"No One Wants To Be In That Building": Trump Tower Shunned By NYC Luxury Buyers

Trump Tower has now become one of the least desirable luxury properties in Manhattan, according to Bloomberg. Since Donald Trump won the presidency, the building has been turned into a "fortress" and has been blocked off with barriers at two of its main entrances.

And the building that once attracted stars and celebrities is now famous only for the infamous Trump campaign meeting with the Russian lawyer documented in Robert Mueller’s report. The 36-year-old building that bears Trump's name has simply become a "turn off" for tenants in the liberal city.

The pain has been felt by those who own units in the tower. Most condo sales in the building have resulted in a loss after adjusting for inflation and several condos have been sold at a more than 20% loss. For comparison, according to PropertyShark, just 0.23% of homes across Manhattan have been sold at a loss over the last two years.

There’s also 42,000 square feet of office space that the tower is having trouble filling out, despite advertising rents below the area average. And it’s not just Trump Tower that’s feeling the pain: business is down at Trump's public golf course in New York and plans to launch a new middle tier hotel chain across the country have been shelved.

Trump will be providing an updated snapshot of his net worth this week, as his annual financial disclosures are due Wednesday. They won’t go into detail about the Trump Organization‘s revenue, but it’s clear that Trump Tower is suffering based on securities filings, property records and real estate listings.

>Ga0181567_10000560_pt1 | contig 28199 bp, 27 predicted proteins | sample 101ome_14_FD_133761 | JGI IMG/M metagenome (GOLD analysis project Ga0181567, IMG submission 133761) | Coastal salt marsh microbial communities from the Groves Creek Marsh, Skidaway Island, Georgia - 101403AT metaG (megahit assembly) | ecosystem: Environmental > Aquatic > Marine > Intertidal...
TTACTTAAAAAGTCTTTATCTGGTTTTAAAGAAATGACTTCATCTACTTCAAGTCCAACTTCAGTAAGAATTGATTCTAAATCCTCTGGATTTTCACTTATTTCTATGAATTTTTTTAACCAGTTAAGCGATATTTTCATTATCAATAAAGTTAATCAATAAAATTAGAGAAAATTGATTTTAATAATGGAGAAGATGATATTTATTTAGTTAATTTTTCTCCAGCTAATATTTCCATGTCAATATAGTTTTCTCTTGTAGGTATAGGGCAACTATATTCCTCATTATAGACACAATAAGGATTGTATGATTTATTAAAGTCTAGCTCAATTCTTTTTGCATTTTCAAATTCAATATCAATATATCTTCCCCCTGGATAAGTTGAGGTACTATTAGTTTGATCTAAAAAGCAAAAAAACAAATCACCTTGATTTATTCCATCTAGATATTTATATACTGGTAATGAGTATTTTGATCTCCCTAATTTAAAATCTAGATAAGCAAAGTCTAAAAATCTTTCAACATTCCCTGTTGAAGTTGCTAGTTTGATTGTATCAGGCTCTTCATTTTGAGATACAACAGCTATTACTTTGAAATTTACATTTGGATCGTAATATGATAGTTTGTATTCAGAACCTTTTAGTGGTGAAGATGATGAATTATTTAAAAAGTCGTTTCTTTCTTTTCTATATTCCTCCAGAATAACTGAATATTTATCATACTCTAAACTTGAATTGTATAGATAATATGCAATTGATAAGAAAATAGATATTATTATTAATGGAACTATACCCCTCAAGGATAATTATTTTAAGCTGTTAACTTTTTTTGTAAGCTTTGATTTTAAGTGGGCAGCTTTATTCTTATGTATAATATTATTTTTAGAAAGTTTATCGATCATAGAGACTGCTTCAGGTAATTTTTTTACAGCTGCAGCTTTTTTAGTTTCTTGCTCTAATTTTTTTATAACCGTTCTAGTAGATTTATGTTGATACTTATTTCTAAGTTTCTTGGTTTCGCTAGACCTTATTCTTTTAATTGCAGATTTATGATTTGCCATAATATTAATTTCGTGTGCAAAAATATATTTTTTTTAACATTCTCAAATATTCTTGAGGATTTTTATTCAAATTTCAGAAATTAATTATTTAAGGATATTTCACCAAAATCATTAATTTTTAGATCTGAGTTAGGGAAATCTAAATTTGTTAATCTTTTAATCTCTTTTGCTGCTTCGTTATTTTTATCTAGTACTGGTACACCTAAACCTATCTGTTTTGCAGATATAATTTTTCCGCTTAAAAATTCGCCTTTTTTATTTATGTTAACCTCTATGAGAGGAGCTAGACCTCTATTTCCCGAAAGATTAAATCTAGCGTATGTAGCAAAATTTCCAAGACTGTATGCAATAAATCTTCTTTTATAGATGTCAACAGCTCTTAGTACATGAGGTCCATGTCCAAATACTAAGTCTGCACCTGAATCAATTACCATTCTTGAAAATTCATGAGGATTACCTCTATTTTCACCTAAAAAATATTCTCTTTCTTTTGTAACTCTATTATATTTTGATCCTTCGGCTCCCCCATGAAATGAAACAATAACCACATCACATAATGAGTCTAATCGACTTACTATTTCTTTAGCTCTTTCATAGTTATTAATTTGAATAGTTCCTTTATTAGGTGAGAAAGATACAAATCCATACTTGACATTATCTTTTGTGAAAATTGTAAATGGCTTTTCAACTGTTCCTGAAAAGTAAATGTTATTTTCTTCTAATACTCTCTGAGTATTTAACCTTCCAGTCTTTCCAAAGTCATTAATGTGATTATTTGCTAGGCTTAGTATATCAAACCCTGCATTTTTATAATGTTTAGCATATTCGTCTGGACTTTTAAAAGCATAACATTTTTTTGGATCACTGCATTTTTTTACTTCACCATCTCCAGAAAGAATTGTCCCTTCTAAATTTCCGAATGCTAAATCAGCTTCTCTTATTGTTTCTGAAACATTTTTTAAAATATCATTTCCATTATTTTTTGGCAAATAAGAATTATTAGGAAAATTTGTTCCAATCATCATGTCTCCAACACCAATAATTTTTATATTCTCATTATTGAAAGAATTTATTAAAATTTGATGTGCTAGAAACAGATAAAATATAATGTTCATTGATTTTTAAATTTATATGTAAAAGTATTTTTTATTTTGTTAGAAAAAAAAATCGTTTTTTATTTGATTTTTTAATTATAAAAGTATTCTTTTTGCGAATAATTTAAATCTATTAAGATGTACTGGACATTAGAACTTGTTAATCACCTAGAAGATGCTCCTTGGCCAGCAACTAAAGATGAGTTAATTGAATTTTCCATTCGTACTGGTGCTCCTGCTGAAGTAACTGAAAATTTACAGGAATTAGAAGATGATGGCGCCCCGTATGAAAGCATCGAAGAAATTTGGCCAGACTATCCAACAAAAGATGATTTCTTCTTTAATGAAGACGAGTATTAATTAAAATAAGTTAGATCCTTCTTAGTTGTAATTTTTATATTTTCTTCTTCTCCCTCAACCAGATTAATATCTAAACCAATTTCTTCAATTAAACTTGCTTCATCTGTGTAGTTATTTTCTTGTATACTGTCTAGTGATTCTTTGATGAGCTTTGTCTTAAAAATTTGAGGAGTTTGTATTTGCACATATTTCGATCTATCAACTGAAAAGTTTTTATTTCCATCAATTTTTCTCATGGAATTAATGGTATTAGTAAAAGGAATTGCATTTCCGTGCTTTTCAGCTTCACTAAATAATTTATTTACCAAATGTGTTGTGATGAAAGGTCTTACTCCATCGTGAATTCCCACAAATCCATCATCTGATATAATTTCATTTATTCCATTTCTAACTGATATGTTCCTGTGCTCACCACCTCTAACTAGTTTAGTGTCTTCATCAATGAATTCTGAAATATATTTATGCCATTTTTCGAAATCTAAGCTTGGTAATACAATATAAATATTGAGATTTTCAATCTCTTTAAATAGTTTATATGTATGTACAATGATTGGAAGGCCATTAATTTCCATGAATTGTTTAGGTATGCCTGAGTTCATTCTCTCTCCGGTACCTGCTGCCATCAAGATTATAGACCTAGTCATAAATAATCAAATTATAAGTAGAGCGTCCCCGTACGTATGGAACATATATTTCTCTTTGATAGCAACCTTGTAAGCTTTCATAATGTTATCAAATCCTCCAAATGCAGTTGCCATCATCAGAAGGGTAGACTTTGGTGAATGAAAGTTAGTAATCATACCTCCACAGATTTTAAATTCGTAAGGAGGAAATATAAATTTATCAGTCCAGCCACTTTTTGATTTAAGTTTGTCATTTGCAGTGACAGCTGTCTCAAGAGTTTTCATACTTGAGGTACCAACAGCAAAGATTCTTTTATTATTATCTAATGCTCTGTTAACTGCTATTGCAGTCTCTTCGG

And on any given day, the number of Trump Organization and government security people in the building can easily outnumber everybody else in the building's atrium. The building's occupancy rate has fallen to 83% from 99% over the last seven years. This vacancy rate is about twice Manhattan's average.

Edward Son, until recently a market analyst for CoStar Group Inc said: "If I were looking for office space, that would be a building I’d want to avoid."



Net income for the tower was up slightly last year, as a result of the tenancy of Trump's 2020 campaign committee, which has spent more than $890,000 over the last two years to rent space in the tower. But the building's net income is still about 26% lower than what bankers expected when they evaluated Trump's finances for a $100 million loan in 2012.

But even after taking into account the $4.3 million in interest owed on the loan, the building generated about $10 million in free cash last year. The few that have rented condos in hopes of bumping into the president have likely been disappointed, as Trump has only visited the building 13 times since his inauguration.

Michael Sklar sold his parent's 57th floor unit for $1.83 million in October after they spent $400,000 to remodel it. It was originally purchased for $1.4 million in 2004, which comes out to $1.84 million after adjusting for inflation.

"No one wants in that building," Sklar said.